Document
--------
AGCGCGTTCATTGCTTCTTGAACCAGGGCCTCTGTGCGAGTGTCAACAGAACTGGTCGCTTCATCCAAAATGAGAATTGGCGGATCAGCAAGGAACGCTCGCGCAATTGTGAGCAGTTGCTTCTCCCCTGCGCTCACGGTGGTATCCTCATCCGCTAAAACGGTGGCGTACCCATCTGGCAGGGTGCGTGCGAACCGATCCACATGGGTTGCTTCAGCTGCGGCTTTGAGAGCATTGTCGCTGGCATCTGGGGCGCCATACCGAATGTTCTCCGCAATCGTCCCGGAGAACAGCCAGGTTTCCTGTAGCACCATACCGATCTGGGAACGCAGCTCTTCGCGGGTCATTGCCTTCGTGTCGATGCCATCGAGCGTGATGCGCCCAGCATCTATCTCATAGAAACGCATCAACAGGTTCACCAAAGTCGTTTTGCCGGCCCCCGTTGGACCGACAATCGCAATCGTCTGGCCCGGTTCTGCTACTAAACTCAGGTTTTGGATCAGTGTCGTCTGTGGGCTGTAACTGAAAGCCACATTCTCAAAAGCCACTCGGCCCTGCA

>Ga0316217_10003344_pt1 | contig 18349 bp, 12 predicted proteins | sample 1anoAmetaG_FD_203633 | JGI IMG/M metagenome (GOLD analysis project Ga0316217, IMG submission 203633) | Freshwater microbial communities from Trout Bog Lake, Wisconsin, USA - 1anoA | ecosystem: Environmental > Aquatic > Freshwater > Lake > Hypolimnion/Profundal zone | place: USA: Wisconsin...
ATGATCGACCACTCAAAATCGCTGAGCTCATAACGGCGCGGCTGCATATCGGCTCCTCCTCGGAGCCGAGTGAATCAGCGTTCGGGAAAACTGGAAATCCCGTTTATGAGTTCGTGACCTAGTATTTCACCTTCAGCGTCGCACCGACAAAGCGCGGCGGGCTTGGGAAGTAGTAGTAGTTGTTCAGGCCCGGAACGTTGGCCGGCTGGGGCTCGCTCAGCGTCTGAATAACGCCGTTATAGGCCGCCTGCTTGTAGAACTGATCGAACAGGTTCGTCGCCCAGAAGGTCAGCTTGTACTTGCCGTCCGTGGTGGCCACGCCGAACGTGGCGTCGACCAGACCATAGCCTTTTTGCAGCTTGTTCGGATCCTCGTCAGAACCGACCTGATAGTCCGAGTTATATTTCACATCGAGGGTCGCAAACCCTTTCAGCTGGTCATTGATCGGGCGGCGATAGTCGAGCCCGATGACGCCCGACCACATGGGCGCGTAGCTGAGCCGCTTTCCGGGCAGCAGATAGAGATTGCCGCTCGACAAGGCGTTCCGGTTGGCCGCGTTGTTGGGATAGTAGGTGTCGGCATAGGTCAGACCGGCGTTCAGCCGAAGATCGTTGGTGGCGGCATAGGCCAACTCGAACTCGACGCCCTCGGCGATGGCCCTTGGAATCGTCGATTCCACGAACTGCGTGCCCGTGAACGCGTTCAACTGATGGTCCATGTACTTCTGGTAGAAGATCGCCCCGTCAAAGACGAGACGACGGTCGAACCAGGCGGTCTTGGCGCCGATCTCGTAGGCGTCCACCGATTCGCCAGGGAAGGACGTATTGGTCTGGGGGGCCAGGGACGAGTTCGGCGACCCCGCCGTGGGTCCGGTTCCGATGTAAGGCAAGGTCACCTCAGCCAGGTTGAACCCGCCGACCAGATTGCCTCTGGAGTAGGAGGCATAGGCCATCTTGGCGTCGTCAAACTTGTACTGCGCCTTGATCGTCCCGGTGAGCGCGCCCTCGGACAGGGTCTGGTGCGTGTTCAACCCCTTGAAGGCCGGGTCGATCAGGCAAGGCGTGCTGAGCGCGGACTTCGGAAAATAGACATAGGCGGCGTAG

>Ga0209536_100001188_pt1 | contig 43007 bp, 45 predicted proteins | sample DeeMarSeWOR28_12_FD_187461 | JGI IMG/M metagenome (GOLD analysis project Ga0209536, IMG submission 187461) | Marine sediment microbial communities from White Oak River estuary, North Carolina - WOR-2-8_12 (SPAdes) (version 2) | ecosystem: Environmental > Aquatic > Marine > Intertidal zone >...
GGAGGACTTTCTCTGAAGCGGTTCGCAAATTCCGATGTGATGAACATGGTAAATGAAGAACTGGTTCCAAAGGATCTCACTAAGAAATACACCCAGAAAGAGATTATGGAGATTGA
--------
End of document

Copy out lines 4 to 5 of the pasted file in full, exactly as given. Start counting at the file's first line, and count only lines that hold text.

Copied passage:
>Ga0209536_100001188_pt1 | contig 43007 bp, 45 predicted proteins | sample DeeMarSeWOR28_12_FD_187461 | JGI IMG/M metagenome (GOLD analysis project Ga0209536, IMG submission 187461) | Marine sediment microbial communities from White Oak River estuary, North Carolina - WOR-2-8_12 (SPAdes) (version 2) | ecosystem: Environmental > Aquatic > Marine > Intertidal zone >...
GGAGGACTTTCTCTGAAGCGGTTCGCAAATTCCGATGTGATGAACATGGTAAATGAAGAACTGGTTCCAAAGGATCTCACTAAGAAATACACCCAGAAAGAGATTATGGAGATTGA